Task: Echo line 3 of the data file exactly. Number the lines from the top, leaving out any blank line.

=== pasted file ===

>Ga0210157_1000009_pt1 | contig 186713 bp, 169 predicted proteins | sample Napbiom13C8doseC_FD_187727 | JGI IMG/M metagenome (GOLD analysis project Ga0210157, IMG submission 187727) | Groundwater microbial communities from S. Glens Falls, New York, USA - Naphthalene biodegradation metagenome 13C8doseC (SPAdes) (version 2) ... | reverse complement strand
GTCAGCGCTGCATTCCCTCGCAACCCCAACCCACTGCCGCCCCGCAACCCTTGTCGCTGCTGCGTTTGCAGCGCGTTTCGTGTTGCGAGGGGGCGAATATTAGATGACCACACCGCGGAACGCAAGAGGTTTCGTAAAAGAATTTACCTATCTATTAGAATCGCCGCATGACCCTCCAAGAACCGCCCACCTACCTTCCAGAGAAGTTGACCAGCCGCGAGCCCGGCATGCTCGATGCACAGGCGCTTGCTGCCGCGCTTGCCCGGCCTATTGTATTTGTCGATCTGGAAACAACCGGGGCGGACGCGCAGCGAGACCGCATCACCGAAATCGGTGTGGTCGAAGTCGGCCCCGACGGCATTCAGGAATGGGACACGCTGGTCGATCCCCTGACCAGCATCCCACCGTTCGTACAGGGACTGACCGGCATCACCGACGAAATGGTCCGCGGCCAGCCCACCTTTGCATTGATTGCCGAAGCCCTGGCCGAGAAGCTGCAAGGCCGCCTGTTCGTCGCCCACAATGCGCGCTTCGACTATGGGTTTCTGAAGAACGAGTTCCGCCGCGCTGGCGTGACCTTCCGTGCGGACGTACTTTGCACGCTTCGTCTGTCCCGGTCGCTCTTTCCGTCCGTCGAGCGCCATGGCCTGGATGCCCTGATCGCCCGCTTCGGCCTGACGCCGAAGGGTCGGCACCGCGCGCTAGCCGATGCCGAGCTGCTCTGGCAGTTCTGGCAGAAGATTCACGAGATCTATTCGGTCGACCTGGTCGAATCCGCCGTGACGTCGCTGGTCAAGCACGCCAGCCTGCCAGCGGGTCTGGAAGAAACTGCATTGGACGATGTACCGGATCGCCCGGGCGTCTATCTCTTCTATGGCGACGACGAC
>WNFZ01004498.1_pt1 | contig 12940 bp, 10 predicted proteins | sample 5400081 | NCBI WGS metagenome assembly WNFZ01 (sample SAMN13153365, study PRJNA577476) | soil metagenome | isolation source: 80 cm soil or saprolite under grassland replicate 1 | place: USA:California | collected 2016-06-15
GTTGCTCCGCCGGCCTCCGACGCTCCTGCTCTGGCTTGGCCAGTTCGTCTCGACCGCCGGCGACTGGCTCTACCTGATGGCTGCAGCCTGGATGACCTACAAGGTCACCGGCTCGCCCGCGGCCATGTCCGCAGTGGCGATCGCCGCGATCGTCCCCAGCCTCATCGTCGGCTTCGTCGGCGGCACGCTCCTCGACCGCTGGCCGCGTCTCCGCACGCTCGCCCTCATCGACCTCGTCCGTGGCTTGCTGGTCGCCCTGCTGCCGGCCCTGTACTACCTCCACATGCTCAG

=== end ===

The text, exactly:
>WNFZ01004498.1_pt1 | contig 12940 bp, 10 predicted proteins | sample 5400081 | NCBI WGS metagenome assembly WNFZ01 (sample SAMN13153365, study PRJNA577476) | soil metagenome | isolation source: 80 cm soil or saprolite under grassland replicate 1 | place: USA:California | collected 2016-06-15